So, there is no apparent basis for the NYT's assertion about the need for drilling.
In an article discussing the first quarter GDP data the NYT told readers that: "Economists are hopeful that families will continue to pick up the pace of purchasing and make the recovery more sustainable." Economists who know arithmetic (admittedly a tiny subset of economists as evidenced by the failure of almost the entire profession to see an $8 trillion housing bubble) are unlikely to share this perspective.
Tens of millions of baby boomers are at edge of retirement. Because of the collapse of the housing bubble and the resulting destruction of home equity, the vast majority of people in these cohorts has almost nothing saved for retirement. The median net worth for older baby boomers (people aged 55-64) is around $180,000. This means that if they took all their wealth (including their current home equity) they would have approximately enough money to pay off the mortgage on the median home. This would leave them with absolutely nothing to support themselves in retirement other than their Social Security. The median net worth for younger baby boomers (people aged 45-54) is approximately $80,000.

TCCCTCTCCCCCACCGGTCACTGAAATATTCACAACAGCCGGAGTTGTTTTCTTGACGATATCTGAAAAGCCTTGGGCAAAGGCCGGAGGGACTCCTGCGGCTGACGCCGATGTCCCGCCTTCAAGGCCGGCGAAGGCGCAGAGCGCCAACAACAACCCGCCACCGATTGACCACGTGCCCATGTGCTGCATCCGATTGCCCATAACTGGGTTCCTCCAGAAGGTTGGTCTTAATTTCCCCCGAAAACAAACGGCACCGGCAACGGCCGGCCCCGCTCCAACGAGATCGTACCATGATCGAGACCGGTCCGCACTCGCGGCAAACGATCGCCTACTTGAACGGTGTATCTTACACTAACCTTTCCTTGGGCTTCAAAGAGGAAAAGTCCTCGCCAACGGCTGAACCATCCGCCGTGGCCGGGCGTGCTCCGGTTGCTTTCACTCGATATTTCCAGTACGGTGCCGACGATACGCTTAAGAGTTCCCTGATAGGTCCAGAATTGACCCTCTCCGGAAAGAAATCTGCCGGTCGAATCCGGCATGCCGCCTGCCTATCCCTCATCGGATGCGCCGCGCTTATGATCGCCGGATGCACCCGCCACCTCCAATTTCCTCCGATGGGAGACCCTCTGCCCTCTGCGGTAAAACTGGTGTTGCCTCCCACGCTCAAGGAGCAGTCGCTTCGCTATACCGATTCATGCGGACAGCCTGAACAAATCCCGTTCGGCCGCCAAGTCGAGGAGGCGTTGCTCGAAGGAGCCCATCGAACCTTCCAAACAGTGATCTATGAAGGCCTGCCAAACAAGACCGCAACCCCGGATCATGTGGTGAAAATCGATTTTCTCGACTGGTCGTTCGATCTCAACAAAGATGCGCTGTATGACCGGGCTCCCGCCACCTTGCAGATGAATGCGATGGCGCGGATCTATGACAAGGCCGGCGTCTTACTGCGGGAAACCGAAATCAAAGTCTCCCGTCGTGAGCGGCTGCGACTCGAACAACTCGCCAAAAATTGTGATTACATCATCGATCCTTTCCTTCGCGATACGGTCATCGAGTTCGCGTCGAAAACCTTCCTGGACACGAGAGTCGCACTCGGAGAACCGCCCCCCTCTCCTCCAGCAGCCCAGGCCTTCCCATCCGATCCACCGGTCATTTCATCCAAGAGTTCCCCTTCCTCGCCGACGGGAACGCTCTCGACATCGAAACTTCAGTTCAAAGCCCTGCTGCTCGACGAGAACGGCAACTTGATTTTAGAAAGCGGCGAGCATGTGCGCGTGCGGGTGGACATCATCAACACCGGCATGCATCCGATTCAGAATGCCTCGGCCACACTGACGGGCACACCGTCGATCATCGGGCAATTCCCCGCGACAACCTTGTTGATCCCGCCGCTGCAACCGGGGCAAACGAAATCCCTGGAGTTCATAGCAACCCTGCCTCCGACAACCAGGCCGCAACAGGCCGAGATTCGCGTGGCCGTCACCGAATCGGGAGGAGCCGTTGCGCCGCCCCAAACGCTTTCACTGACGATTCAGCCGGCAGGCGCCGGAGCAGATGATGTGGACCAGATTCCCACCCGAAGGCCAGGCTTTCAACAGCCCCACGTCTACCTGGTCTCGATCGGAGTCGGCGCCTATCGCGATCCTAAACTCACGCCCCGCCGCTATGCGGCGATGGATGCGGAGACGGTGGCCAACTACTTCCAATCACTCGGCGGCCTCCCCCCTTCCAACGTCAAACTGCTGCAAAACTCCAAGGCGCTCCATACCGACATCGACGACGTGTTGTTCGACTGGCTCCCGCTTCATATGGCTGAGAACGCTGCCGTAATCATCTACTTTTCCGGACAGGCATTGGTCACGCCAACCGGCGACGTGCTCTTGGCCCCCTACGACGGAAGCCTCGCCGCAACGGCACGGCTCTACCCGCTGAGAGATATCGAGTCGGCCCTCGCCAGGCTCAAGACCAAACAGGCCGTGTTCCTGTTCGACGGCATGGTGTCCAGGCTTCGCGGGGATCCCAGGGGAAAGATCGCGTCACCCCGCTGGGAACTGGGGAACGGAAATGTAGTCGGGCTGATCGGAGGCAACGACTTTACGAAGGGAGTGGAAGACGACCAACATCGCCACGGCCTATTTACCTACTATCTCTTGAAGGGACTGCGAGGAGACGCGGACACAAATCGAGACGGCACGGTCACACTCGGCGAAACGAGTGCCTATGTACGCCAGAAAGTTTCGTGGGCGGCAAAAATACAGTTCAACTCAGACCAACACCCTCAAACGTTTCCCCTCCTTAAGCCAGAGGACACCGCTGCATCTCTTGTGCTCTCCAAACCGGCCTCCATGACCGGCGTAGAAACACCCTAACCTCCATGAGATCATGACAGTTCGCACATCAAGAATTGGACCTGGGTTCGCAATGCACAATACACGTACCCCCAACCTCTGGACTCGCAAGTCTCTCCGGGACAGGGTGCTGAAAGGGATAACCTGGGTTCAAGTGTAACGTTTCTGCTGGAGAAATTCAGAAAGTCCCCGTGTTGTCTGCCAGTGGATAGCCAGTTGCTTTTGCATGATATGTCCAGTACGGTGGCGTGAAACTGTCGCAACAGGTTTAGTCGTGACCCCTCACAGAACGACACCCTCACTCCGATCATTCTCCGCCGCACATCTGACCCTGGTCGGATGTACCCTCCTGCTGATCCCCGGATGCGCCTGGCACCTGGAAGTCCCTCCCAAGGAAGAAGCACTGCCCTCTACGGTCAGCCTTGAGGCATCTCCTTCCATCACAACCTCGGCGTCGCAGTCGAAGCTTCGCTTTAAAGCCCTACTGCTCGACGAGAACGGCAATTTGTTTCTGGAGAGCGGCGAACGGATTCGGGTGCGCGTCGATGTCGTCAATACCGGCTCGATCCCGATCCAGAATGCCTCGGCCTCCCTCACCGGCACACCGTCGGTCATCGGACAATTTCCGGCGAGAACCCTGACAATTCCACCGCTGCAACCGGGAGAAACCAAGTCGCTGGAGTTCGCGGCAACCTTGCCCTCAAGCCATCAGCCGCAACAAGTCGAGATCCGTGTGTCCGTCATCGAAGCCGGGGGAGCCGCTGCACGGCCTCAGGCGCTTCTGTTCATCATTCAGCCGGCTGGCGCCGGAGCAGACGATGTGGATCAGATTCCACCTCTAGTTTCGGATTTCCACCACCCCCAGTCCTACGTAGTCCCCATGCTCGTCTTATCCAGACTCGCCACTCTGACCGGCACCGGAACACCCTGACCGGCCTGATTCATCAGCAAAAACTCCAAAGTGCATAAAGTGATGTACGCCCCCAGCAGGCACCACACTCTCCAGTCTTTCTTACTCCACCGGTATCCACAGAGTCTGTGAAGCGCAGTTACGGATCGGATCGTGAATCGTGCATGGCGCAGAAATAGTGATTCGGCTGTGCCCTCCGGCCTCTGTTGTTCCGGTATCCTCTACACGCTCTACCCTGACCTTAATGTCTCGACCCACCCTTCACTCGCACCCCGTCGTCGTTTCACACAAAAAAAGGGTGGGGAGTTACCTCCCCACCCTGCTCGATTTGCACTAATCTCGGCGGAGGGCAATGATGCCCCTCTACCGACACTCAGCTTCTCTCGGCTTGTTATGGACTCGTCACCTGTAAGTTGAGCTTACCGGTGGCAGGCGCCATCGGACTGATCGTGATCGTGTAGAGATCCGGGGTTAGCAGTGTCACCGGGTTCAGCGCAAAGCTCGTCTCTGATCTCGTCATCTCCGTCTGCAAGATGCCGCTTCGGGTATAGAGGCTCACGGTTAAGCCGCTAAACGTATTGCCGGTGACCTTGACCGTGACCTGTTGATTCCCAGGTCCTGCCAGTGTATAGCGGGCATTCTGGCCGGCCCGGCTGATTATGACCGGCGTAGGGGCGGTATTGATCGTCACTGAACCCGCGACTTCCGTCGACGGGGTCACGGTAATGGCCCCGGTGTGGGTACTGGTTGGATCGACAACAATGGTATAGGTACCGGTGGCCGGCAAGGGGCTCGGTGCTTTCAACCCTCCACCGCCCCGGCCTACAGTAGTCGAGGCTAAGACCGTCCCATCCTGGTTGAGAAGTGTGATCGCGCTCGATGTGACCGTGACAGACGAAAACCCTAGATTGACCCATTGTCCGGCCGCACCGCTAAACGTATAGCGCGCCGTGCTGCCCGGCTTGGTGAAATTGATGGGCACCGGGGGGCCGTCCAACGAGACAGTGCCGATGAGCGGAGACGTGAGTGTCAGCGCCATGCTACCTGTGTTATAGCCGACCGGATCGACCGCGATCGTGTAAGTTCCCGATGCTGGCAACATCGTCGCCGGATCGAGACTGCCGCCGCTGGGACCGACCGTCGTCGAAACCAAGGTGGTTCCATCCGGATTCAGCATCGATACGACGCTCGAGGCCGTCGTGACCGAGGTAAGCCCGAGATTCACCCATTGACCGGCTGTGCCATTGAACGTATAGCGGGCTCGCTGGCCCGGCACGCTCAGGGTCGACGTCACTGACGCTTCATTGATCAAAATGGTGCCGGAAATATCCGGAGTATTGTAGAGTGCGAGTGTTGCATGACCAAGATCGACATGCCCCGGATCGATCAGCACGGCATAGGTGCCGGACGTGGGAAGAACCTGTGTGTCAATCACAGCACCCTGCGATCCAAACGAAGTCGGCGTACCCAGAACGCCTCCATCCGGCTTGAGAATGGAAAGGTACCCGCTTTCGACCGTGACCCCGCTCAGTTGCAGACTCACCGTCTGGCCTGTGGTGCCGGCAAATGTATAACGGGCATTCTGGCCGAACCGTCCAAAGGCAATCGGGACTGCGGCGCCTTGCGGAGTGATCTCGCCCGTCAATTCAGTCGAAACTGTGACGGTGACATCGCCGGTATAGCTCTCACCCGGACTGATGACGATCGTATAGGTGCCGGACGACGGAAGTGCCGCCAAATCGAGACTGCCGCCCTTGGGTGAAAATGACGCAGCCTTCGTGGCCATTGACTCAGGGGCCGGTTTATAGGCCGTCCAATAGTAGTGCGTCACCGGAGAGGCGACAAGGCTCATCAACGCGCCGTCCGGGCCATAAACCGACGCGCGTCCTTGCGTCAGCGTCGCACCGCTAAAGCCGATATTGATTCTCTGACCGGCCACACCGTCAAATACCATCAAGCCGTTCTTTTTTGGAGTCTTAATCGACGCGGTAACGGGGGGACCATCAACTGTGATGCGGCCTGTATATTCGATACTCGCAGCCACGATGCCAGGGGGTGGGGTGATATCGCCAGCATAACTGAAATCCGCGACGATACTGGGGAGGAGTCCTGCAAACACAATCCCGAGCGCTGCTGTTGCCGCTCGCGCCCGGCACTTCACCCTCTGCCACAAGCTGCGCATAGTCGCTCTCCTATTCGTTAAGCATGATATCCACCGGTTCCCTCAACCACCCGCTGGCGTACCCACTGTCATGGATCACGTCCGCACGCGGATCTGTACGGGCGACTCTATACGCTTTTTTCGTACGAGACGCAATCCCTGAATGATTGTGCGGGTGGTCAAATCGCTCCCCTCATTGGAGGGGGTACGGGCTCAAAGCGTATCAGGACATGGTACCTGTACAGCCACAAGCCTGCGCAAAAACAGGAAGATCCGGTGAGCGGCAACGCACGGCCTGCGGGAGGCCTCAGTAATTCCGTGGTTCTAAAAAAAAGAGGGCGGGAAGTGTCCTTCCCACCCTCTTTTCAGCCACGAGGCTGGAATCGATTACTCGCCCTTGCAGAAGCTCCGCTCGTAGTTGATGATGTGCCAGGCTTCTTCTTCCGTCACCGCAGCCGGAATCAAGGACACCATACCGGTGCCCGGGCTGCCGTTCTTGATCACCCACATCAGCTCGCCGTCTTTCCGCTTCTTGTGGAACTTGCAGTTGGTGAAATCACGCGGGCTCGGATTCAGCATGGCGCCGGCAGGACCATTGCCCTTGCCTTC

The workers in these age cohorts desperately need to be saving more for retirement, especially in a context where the Peter Petersons and Robert Rubins of the world are devoting enormous resources to try to cut their Social Security and Medicare. For this reason, economists who know arithmetic are not hoping for a consumption led recovery. They are hoping that the government will take further measures to stimulate the economy. These measures could also boost private sector investment. Economists who know arithemtic are also hoping that the Obama administration will take steps to end the dollar's over-valuation, thereby leading to more net exports.